This paper discusses the auditor’s responsibility for fraud and error. It studies the link between the objectives of external audit to this responsibility. It draws on relevant auditing standards that provide guidance on the responsibility of the auditor for fraud and error in the financial statements. It also discusses the responsibilities of the business entities’ board of directors and management. Lastly, it provides some discussions on the higher – profiled fraud cases in the past and the effect on the auditing profession of these high – profiled cases.
The Glossary to the International Standards on Auditing or ISA (p. 19, IFAC, 2010) officially defines fraud as “an intentional act”, committed by a certain individual or certain individuals by using deception “to obtain an unjust or illegal advantage” that inevitably leads to the misstatement of the financial statements. Error, on the other hand, is defined as an “unintentional misstatement in financial statements” which may include omitting a certain amount or a certain disclosure (p.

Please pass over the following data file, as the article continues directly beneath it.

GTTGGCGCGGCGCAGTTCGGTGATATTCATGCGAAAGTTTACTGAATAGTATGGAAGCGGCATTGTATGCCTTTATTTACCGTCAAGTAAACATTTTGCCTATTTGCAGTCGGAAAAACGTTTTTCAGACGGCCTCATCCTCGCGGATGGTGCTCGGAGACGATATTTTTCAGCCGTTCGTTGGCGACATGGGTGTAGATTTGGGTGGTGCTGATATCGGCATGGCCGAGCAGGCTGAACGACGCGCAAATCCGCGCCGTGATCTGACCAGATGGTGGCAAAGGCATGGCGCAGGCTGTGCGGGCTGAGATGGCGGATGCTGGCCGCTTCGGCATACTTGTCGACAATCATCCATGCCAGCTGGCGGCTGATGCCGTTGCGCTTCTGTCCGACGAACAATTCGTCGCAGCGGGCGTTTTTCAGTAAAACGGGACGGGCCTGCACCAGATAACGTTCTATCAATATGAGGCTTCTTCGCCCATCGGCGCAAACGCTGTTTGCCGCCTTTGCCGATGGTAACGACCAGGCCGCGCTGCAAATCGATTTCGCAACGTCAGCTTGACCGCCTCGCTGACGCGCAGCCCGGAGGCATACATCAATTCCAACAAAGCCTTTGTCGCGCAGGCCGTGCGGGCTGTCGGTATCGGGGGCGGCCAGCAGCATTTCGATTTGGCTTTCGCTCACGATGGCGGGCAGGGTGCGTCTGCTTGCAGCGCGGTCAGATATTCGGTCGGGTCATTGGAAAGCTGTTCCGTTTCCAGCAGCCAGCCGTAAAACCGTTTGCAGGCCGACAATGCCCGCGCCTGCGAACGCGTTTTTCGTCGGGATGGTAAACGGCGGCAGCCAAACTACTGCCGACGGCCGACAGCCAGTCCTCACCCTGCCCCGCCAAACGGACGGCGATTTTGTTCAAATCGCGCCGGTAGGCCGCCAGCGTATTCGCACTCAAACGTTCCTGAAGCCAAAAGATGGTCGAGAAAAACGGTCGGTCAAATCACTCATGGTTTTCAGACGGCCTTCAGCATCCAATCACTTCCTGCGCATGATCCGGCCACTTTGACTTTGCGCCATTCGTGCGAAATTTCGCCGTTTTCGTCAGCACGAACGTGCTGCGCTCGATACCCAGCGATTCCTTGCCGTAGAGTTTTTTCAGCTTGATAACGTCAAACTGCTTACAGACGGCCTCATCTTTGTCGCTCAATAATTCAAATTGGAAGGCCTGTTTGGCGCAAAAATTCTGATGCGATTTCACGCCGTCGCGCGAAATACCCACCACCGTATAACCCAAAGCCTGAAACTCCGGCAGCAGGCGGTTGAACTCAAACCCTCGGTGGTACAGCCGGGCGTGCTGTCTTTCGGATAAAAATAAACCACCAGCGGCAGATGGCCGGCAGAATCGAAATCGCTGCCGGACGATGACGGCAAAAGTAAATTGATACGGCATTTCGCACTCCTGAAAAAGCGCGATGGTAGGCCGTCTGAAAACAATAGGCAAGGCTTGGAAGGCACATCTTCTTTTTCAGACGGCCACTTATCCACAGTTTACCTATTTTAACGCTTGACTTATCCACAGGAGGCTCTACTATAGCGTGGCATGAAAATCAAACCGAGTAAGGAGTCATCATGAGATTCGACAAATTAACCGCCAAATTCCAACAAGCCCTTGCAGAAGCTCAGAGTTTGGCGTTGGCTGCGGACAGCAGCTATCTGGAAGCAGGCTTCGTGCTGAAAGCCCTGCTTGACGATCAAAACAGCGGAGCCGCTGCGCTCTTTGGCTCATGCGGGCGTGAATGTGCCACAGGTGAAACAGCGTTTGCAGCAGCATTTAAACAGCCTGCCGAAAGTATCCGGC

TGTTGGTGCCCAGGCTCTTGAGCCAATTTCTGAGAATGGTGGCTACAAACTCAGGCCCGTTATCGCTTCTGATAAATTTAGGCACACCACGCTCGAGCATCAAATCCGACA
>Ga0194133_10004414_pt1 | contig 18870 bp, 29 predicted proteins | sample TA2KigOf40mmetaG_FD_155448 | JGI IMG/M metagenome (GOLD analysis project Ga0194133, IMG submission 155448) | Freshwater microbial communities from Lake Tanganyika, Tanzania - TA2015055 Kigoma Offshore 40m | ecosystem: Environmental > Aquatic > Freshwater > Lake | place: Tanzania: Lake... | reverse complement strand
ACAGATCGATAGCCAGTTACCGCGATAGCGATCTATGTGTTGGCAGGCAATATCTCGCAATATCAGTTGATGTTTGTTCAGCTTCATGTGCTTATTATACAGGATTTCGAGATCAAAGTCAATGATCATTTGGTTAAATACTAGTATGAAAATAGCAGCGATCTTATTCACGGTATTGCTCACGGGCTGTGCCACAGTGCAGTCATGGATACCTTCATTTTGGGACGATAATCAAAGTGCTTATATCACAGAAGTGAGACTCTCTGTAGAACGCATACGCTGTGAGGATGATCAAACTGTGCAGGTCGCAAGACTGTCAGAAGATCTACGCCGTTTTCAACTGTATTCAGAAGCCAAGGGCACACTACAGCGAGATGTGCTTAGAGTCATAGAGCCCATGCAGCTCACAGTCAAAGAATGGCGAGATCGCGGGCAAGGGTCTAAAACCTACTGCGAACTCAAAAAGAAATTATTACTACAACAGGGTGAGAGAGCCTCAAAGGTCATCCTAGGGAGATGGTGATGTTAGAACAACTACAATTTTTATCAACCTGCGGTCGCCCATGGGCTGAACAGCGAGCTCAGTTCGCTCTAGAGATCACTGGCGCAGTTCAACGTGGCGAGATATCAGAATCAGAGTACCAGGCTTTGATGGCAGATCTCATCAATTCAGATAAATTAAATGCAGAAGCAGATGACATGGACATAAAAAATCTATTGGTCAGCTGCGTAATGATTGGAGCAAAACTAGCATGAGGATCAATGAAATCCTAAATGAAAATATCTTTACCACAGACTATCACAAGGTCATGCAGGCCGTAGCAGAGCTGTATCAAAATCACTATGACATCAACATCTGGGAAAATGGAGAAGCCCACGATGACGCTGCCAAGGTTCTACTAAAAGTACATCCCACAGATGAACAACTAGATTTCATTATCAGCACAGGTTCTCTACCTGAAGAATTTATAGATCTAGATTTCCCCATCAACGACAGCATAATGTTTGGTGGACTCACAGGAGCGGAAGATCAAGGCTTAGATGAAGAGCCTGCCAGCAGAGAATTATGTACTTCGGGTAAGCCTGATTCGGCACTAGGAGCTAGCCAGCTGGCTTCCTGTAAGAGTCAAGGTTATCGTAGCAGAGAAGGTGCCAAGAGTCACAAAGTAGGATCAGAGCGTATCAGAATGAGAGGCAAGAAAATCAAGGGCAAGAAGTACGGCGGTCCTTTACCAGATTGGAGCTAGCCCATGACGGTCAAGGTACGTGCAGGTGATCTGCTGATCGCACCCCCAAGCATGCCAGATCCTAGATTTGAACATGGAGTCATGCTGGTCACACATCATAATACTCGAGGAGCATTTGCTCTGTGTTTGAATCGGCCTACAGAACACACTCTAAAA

18, IFAC, 2010). Both fraud and error may lead to financial statements misstatements. Both of them may lead to restatements misstated financial statements. However, what sets the two apart is whether the financial statements misstatement is deliberate or not, with fraud considered more serious (and illegal) than error.Financial statements fraud is done due to a variety of reasons. Some of the reasons may include trying to obtain new credit or more investments. “creating favorable stock value”. trying to conceal an inability to improve the performance of the company. increasing management or the board compensation by showing higher earnings. “obtaining a promotion…within the company” and “hiding improper business transactions” (p.